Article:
Mother reminds me that today is my grandmother’s death anniversary.
“Guess what? This round your uncle’s daughter insists on cooking your grandmother’s Babi Pongteh recipe. So action that girl, just because she went for Culinary course. Anyway, if you no time to go to the temple, I will send food to your house later, especially the Babi Pongteh. That one must try.” She laughs scornfully.
At each of my grandparents’ death anniversary and again at Qing Ming (the annual Chinese day of the dead), a buffet spread of delicacies is offered to the deceased loved one alongside Hell Money joss papers, and paper replicas of the latest offerings from luxury retail brands.
After the prayers, the Hell money and paper replicas will be given a grand send-off in a huge bonfire so that the deceased Beloved can receive it on the Other Side.
As for the buffet spread of foods, we will happily divide them like spoils of war; to be gorged over – in my case – several meals.
Hence, a week or two before each anniversary, Mother and her family would go into a cooking frenzy; unleashing a competitive spirit for “Best Dish” bragging rights which frequently resulted in protracted belly-aching, accusations of recipe misappropriation and someone not speaking to someone else for weeks thereafter.
I often wonder aloud what Grandmother and Grandfather thought of the humongous food offerings that occupied a whole table, or two, before their tablets in the temple on their death anniversaries.
But things were not this “chummy” with Mother and her siblings when my grandmother was alive. Mother was always viewed as the one who “disowned her family” by marrying someone who was not only of a different ethnicity but also of a different religion.
When she married Father, Mother did the unforgivable in the eyes of her parents. She converted from Taoism to Christianity.
As a result, we grew up estranged from Mother’s side of the family; saved for the gifts that we received from our grandparents – by registered post – on our birthdays. Gifts that grew more cryptic as time went by; as though my grandmother was trying to tell me something.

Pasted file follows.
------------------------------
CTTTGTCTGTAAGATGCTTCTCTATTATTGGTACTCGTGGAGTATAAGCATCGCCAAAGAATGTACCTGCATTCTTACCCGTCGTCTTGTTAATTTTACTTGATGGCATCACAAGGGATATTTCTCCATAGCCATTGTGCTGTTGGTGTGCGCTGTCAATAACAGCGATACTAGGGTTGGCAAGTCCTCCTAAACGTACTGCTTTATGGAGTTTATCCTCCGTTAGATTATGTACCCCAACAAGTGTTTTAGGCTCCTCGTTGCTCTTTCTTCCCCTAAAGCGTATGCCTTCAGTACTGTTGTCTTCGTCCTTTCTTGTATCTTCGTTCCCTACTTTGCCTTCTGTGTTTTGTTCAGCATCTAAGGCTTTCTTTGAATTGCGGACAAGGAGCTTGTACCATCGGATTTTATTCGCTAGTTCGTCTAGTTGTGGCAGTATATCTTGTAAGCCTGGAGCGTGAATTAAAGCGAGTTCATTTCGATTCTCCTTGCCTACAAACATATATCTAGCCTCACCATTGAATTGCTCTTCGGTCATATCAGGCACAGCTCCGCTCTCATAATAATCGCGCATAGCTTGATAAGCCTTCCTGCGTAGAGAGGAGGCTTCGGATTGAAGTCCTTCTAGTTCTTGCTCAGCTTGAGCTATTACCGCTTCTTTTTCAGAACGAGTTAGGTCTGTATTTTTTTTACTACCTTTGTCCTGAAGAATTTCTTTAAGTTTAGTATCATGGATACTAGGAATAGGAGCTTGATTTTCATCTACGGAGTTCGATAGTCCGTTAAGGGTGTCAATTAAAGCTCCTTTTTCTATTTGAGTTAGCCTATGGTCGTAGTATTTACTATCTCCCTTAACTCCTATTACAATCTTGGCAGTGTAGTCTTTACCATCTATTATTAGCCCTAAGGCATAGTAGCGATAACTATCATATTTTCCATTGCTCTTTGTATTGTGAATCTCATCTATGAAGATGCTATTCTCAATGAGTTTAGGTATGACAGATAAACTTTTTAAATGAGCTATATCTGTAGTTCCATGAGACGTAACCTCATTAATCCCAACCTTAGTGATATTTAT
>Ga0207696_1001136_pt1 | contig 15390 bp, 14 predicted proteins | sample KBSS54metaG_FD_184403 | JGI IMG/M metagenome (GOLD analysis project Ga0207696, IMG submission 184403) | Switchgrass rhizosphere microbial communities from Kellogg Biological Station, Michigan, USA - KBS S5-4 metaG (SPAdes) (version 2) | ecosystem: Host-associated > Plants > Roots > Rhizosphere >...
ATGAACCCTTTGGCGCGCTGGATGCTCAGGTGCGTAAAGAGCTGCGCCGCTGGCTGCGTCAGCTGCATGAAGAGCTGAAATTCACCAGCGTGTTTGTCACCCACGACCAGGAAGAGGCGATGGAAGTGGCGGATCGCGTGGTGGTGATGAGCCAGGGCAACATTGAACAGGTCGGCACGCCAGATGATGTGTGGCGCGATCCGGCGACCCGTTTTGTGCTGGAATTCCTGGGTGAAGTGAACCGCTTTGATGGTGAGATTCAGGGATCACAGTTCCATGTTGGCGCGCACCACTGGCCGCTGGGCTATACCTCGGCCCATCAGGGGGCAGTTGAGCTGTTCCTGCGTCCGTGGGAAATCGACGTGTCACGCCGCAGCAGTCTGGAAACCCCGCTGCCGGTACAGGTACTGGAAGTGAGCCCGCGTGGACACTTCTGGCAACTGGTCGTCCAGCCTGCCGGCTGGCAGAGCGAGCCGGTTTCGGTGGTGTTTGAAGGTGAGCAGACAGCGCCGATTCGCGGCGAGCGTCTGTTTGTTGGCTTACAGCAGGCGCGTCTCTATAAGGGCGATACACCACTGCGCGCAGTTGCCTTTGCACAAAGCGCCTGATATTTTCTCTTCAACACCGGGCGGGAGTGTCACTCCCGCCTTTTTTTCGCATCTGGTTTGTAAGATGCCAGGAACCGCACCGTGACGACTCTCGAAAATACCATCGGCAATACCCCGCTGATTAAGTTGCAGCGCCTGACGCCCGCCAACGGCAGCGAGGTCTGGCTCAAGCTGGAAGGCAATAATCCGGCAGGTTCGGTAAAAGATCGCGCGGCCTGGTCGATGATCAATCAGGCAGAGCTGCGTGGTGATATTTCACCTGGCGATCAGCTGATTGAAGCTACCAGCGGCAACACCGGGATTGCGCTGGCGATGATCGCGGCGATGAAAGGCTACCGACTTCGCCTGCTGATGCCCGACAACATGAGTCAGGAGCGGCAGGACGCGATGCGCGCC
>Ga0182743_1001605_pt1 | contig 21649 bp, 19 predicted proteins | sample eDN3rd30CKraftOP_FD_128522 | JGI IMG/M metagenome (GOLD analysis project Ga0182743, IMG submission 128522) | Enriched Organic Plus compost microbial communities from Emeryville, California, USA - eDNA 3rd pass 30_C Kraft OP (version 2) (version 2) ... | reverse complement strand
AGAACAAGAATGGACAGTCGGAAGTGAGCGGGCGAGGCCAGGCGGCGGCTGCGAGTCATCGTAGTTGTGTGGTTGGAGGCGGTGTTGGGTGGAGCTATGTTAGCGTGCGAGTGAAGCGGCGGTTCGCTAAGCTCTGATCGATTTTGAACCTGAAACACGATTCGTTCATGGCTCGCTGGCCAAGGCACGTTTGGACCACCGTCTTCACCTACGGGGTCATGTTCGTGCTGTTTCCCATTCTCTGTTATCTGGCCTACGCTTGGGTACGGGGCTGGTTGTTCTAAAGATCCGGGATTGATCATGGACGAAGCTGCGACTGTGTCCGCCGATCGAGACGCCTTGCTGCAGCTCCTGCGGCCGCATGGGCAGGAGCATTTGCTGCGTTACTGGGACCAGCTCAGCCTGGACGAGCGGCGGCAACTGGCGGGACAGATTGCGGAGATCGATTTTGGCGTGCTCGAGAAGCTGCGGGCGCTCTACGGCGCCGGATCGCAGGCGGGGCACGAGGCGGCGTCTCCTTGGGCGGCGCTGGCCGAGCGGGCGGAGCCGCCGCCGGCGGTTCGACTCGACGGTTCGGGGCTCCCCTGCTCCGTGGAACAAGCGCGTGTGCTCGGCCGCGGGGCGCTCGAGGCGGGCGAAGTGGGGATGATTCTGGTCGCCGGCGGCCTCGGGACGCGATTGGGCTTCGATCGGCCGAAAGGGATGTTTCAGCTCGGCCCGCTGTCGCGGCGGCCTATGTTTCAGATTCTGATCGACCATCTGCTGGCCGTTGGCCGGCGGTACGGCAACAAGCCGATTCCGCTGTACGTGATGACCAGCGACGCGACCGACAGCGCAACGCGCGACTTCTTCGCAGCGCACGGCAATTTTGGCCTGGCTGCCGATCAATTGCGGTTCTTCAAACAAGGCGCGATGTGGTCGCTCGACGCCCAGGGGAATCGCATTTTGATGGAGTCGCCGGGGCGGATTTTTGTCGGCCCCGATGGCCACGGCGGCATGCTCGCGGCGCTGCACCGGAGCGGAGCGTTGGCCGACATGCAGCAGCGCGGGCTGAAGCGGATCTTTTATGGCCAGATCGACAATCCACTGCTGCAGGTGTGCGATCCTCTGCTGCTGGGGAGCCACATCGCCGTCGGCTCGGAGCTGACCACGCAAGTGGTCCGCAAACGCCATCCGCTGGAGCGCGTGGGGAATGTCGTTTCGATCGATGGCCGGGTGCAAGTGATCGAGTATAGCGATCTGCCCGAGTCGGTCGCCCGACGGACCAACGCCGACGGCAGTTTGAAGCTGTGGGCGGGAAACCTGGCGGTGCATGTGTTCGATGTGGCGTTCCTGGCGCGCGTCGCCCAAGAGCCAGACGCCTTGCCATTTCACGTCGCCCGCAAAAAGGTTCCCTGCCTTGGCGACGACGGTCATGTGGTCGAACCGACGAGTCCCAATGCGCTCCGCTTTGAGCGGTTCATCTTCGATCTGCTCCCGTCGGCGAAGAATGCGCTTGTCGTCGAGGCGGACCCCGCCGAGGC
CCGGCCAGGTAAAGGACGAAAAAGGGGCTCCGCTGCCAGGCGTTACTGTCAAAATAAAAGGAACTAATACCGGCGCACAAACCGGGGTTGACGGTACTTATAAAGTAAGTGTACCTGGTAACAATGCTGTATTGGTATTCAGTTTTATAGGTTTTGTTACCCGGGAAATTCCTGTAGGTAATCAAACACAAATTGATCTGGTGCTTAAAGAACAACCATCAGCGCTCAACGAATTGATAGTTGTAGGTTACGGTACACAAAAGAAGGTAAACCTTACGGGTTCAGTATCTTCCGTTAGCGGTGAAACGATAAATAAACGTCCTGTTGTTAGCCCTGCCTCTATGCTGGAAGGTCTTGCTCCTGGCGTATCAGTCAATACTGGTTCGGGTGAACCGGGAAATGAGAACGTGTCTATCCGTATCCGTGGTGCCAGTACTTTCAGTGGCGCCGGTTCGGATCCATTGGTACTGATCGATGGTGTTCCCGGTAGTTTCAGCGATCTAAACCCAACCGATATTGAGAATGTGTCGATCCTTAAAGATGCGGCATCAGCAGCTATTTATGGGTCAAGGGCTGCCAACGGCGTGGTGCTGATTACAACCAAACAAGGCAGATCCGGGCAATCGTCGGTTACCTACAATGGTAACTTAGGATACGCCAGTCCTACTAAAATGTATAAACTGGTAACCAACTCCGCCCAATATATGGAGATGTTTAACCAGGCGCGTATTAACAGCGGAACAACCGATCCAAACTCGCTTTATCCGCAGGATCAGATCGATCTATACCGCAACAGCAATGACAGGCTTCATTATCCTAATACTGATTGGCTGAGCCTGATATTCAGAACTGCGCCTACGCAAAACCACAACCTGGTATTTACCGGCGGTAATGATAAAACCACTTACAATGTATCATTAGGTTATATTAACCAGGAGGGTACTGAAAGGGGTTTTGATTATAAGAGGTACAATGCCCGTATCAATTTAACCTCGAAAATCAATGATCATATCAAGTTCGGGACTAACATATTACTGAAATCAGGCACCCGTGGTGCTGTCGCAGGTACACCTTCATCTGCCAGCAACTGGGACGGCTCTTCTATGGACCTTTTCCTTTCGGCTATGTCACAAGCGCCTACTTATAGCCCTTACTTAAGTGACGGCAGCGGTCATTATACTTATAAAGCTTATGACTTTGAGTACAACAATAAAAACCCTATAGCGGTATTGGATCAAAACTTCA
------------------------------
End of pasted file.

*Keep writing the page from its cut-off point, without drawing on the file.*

When I turned 13, my grandmother gave me a bracelet. I thought that the brown beads were boring. So I promptly embellished it with acrylic stickers and proudly showed it to Mother when she got home from work. She looked at it strangely and asked what I had done. I remember the sharp slap across my face. Later that night, I crept out of the house and rummaged the garbage bin in vain. Years later, I chanced upon something similar in a Thai market and realized that my grandmother had sent me Taoist prayer beads for my 13th birthday.
When I turned 18, my grandmother sent me an all-expense paid holiday to Hong Kong. I showed it to Mother who took one look at the itinerary, pursed her lips sternly and stomped into her bedroom with my gift. As I pressed my ears keenly against her door, I heard her accusing someone over the phone of trying to turn me against my parents.
Things only started to thaw the year Mother discovered she had cancer. Without hesitation, my grandmother sold a prime piece of land and helped Mother get the best treatment available. Unfortunately, Mother never had the chance to properly thank my grandmother who passed away as Mother’s cancer went into remission.
The other day I cheekily asked Mother why was she performing Taoist rituals for my grandparents. “Please don’t be confused,” she scolded me. “This is honouring your ancestors, not worshipping. Besides, I don’t hold the joss sticks to pray.”